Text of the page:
There is a Naafi here where we can buy cake, pie, etc. tea, coffee and Coca-Cola. There is also a W.V.S. canteen down the road a piece, and also a reading room in camp. The Naafi and also our mess are in a large house which has the appearance of being quite a place at one time. It is set back from the main road and there are large lawns around it, so I guess some fairly well-to-do person owned it before the war.
i haven’t been out this afternoon at all. I just got here yesterday afternoon and I haven’t got worked into a job yet.
I didn’t see Andy Hannah when I was back at camp so I don’t know whether he has gone out or is still in hospital. He should be out by this time though, and he is probably out some place the same as I am.
I have a crack in the first joint of each forefinger and they don’t seem to want to heal up. They are like Dad had, and hurt every time I bend my fingers.
I was supposed to work in the kitchen at camp but I put in only one and a half days before I came down here. I was cutting bread by hand and that was long enough to grow a couple of blisters. I cut 42 loaves of bread for each meal, and each loaf was cut into 24 slices. The bread slicer was out of order and so I had to do it all with a knife.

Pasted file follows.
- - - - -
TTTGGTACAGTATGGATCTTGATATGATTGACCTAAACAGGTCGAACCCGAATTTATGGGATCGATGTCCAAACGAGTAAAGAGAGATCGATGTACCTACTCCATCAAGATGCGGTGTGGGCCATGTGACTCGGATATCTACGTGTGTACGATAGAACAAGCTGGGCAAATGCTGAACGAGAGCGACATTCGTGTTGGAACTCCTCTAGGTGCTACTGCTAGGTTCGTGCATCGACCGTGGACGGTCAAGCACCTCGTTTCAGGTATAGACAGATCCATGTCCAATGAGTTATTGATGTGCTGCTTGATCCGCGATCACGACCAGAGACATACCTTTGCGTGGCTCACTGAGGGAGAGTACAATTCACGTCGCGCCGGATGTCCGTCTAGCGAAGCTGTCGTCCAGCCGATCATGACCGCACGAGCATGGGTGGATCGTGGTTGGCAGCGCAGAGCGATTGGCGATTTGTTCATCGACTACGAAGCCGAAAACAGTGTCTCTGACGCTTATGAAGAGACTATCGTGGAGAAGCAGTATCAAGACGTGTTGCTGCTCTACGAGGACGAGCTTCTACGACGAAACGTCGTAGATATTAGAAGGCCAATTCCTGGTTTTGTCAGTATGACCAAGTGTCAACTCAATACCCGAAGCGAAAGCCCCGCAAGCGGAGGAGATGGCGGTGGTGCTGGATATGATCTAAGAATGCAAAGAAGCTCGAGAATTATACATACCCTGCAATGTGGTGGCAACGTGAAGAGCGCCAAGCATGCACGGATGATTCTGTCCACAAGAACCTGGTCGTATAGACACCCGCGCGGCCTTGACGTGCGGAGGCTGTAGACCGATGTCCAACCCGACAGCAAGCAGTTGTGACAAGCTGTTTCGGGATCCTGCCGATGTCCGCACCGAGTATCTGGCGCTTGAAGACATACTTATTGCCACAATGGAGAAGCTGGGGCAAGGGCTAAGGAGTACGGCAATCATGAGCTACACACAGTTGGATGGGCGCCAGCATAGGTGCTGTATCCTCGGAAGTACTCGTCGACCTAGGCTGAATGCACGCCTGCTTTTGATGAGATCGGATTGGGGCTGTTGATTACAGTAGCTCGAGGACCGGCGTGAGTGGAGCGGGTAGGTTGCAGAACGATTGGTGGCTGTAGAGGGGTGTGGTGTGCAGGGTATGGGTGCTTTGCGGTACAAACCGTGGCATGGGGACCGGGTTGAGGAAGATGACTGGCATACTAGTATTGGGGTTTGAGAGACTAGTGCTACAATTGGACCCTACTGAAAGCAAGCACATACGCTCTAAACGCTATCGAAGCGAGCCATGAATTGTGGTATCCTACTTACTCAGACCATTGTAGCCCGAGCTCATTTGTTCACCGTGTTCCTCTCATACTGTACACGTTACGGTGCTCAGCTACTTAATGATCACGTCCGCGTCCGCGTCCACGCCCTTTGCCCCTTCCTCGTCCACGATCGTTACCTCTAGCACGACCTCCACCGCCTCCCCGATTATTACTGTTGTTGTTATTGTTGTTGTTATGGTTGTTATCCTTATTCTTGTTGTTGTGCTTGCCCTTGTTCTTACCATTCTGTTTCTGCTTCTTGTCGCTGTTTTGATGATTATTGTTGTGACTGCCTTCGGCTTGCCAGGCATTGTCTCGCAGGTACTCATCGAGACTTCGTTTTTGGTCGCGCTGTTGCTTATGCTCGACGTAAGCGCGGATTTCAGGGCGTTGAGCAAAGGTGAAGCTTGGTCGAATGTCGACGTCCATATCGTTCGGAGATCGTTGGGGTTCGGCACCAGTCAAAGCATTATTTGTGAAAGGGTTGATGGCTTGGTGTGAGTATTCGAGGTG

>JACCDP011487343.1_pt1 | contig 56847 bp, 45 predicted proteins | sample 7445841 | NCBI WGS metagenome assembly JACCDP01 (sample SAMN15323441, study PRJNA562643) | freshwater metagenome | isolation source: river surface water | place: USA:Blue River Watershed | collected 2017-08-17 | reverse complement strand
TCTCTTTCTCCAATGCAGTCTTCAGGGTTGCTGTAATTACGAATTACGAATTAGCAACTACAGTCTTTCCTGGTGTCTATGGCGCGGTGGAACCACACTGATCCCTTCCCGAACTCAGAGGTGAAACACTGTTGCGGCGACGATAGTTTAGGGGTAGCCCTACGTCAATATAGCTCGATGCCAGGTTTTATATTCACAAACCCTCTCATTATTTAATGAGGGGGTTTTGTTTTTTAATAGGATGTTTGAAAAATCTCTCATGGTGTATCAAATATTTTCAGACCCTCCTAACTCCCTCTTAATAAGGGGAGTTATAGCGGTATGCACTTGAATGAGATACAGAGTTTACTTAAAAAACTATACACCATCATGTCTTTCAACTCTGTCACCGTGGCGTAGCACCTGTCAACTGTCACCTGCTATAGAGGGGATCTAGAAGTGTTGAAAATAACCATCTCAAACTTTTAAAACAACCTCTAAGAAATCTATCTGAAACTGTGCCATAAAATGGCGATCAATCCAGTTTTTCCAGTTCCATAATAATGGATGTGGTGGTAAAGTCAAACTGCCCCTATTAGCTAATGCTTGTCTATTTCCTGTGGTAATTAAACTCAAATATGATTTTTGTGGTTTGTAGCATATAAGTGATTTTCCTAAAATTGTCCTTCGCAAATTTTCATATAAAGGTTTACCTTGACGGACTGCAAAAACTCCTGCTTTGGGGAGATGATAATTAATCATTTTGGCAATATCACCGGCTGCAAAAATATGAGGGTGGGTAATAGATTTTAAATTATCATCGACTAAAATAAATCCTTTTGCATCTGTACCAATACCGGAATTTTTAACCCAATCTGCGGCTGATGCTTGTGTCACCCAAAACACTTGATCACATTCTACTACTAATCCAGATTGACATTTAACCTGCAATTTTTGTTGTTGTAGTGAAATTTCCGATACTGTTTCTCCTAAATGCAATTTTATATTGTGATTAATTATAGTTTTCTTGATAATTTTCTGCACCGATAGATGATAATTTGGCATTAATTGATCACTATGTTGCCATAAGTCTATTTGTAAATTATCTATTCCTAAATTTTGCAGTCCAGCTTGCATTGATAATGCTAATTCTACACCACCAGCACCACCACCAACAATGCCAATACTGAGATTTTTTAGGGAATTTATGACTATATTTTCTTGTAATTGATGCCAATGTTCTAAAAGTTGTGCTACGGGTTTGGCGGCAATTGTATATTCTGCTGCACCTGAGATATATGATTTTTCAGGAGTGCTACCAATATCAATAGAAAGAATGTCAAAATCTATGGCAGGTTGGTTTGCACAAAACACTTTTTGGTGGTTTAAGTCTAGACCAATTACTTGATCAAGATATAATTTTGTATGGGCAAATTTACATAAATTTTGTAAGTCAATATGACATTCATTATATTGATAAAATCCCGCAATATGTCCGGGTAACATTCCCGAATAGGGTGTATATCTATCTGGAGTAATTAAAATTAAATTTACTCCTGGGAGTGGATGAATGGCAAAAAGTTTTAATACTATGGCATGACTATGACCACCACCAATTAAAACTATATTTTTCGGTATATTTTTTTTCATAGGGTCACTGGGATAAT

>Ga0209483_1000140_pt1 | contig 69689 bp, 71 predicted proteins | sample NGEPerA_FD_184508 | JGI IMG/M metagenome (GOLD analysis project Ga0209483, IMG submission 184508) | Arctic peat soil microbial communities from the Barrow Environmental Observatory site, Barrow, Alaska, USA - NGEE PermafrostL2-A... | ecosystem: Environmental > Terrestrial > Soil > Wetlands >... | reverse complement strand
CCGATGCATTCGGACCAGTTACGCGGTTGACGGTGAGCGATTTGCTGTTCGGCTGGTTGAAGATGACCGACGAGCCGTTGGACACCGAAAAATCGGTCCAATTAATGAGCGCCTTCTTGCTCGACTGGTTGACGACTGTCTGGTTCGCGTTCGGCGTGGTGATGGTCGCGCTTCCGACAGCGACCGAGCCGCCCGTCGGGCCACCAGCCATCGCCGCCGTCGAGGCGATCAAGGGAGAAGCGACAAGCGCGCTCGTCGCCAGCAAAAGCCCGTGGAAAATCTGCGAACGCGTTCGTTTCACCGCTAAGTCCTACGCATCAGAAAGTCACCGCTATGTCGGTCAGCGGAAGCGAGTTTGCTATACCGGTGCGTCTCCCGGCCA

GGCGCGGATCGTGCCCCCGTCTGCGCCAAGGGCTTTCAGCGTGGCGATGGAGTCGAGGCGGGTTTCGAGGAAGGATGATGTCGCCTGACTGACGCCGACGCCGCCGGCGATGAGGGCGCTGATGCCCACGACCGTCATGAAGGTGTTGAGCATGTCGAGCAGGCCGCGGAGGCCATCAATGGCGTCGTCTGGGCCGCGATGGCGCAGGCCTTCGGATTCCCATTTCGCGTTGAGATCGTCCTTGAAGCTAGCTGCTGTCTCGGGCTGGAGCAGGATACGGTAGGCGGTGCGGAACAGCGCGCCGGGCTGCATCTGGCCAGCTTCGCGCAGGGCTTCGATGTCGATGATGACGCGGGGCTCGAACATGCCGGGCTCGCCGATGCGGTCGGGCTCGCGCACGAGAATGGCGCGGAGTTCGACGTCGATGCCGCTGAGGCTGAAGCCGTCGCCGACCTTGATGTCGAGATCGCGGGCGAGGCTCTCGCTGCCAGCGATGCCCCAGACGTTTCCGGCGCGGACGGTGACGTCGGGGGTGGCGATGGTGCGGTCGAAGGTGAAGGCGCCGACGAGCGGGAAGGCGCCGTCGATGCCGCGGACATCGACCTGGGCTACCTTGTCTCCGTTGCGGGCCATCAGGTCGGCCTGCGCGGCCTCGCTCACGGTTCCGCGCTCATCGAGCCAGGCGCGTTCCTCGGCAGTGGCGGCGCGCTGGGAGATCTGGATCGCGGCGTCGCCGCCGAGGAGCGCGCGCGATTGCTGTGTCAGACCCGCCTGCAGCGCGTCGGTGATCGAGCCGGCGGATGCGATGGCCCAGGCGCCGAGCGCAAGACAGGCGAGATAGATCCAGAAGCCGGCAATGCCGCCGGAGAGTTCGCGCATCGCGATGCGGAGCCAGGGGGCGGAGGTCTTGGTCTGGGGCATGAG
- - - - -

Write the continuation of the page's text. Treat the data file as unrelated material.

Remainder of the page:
The mess-hall is about 200 yds. from the hut, and the place where we wash and shave is past that again. It’s going to be fun some of these cold mornings running over there to wash. We wash inside though, and there is hot water, I wouldn’t like to have to break the ice to get water to wash in.
There is a dog lying by the stove and seems to be a permanent fixture in this hut as it was here last night too.
B132384 Sgmn Tracy, D.A.
B Sec. No, 1 Coy
2nd Cdn. Div. Sigs
Cdn Army O’seas
Somewhere in England
28 Nov 43